From the Publisher
* "Cheng's free-verse poems give voice to the children, allowing them to speak their hopes, frustrations and fears. . . . There is no rising or falling action, simply the opportunity to get to know these third graders as complete and distinct individuals." --Kirkus Reviews, starred review
* "A spare, eloquent novel in verse. . . . These poems pay tribute to hard-working educators and children learning to overcome obstacles and accept unwelcome changes." --Publishers Weekly, starred review
"An inspirational tool for creative writing as well as a way to approach civil rights and social issues to the younger grades." --Library Media Connection
In a spare, eloquent novel in verse illustrated with her own bold block prints, Cheng (Marika ) captures the moods of five inner-city third-graders as they prepare themselves for their school's impending demolition. A sense of loss prevails, but other emotions-jealousy, indignation, pride and love-percolate as the five narrators deal with personal issues at school and at home. Using very few words, the author conveys complicated back stories: Jonathan, for example, can't go home with his friend, and his friend "can't come to my house, either./ I used to have a house/ before my little brother Caleb/ set the mattress on fire/.... He wanted to dry out the sheets/ before anyone saw." She also evokes the children's innocence and shared affection for their teacher, Miss D., who instills in them a strong sense of justice, especially after they are falsely accused of spitting from a theater balcony. Mixing sad and uplifting images occurring between the fall and spring of a school year, these poems pay tribute to hard-working educators and children learning to overcome obstacles and accept unwelcome changes. Ages 6-up. (Mar.) Copyright © Reed Business Information, a division of Reed Elsevier Inc. All rights reserved.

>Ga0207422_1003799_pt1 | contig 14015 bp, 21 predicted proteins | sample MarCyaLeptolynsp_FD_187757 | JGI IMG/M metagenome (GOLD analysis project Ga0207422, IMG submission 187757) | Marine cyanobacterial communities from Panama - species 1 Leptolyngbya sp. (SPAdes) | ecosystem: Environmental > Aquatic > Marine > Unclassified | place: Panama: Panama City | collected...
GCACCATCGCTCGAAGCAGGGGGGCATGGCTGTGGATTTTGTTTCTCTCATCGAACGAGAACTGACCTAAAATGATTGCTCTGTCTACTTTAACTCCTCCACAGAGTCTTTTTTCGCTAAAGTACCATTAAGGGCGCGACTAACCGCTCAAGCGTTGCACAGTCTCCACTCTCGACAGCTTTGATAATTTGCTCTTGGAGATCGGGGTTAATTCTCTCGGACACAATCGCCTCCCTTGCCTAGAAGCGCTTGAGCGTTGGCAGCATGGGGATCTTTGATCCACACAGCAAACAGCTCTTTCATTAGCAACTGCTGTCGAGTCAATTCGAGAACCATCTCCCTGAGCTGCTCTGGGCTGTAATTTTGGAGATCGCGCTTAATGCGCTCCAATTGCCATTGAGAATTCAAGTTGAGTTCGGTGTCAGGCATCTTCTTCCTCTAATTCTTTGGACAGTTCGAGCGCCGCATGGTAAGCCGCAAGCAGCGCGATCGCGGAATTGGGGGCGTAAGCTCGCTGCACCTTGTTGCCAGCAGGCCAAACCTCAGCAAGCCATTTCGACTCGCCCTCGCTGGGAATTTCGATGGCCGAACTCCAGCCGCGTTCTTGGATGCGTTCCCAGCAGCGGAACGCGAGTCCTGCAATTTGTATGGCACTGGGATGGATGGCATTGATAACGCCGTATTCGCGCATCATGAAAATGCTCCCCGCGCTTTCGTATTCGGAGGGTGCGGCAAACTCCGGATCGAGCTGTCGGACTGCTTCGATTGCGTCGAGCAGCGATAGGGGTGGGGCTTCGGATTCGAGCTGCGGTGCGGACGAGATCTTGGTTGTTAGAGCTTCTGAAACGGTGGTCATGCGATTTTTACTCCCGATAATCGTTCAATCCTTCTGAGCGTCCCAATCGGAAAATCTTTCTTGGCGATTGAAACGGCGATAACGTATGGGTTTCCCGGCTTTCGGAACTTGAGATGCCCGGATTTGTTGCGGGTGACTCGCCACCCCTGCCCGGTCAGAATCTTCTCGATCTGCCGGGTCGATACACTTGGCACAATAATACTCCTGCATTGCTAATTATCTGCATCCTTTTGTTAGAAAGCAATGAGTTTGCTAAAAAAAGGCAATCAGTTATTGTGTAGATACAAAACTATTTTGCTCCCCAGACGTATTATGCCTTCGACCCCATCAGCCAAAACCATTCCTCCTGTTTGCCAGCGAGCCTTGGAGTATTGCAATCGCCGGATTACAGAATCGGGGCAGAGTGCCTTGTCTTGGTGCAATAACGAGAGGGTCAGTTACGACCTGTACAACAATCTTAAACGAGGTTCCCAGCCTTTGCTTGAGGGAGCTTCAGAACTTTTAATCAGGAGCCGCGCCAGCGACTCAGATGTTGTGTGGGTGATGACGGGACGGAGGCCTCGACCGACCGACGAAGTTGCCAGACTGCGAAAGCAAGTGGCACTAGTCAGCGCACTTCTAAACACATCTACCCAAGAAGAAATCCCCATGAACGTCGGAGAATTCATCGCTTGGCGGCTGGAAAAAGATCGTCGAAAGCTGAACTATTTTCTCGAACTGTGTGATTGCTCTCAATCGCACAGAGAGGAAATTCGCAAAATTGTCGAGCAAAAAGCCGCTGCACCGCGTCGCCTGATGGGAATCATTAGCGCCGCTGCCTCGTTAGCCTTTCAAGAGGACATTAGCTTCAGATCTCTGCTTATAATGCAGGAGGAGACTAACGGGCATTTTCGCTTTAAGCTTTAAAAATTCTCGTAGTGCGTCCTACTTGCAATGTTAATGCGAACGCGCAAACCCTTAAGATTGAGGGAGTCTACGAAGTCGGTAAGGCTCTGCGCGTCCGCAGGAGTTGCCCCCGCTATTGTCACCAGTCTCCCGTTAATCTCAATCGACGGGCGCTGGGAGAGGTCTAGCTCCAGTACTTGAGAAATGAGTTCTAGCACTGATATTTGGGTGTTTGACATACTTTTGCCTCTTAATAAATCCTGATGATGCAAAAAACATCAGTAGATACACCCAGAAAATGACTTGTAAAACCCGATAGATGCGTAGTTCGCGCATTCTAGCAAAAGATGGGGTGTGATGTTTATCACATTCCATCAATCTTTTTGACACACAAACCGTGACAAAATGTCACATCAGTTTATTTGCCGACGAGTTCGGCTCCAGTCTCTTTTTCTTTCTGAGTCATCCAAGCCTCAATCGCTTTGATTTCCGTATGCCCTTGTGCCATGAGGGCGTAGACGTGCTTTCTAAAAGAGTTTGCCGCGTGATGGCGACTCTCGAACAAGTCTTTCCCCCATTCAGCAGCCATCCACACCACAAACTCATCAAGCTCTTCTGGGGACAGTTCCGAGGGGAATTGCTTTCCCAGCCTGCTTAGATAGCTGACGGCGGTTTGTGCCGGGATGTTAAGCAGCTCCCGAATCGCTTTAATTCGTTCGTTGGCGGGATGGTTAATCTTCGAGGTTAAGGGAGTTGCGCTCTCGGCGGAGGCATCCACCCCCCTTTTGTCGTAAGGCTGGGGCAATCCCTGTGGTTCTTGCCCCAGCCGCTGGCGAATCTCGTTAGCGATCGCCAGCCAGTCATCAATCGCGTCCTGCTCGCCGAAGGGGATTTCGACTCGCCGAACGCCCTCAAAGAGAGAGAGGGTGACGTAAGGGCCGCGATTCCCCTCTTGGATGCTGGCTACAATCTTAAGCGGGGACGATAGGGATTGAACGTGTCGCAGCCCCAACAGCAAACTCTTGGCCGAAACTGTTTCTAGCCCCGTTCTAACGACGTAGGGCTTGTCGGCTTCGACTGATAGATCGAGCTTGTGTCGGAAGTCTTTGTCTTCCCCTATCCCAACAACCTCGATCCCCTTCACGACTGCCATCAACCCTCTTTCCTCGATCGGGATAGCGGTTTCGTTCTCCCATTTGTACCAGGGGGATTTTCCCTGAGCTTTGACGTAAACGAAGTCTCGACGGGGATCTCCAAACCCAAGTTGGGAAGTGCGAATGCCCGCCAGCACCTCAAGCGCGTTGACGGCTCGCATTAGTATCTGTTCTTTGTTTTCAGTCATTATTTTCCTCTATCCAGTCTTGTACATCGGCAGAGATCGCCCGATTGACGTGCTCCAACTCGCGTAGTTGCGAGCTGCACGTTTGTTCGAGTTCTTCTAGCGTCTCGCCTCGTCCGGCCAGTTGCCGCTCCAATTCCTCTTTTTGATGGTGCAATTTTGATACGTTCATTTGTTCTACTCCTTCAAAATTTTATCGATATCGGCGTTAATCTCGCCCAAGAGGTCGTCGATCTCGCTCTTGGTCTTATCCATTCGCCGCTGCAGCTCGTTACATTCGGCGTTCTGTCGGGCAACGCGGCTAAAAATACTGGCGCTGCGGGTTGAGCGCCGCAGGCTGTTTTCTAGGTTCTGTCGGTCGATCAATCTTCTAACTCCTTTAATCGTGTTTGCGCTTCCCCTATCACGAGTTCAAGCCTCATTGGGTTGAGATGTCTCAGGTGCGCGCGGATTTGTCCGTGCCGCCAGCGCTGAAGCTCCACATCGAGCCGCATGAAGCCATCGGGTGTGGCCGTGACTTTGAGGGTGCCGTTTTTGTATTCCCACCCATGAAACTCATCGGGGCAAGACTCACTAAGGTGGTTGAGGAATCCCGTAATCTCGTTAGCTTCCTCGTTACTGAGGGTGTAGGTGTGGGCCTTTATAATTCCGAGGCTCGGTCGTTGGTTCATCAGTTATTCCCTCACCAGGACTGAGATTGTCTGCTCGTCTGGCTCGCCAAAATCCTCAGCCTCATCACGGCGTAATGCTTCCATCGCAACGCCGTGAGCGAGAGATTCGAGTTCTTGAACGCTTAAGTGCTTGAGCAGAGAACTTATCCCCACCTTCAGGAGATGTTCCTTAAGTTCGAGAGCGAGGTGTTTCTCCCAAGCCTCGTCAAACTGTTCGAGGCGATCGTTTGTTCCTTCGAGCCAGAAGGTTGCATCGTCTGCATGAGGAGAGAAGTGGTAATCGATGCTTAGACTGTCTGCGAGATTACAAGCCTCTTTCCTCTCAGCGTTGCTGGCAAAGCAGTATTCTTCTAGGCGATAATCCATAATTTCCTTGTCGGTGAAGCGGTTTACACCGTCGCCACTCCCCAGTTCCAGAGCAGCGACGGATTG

School Library Journal
Gr 2-4- Free-verse voices of five different third graders relate the last year of Pleasant Hill School before it is torn down. All of the children have their issues-Jonathan's family is temporarily homeless, Kayla's brother is in jail, Dawn feels fat-but the youngsters are bound by their love for their teacher, Miss D., and for their school. The poems relate both the larger issues and familiar day-to-day details: lessons, getting ready for a play, playground jealousies. Cheng is a skilled writer with an ability to relate a realistic child perspective that is deceptively simple. Here, unfortunately, her efforts are hampered by her own concept and art. The five voices are not distinct, making it difficult to trace any character arc, and the woodblock illustrations lack child appeal. The book design, while elegant, speaks to a much older audience-at least middle school, and most likely adults. These elements taken together completely undercut the appeal for the audience to which the words speak best. Except as a classroom read-aloud, it's hard to imagine this book leaving a library shelf.-Nina Lindsay, Oakland Public Library, CA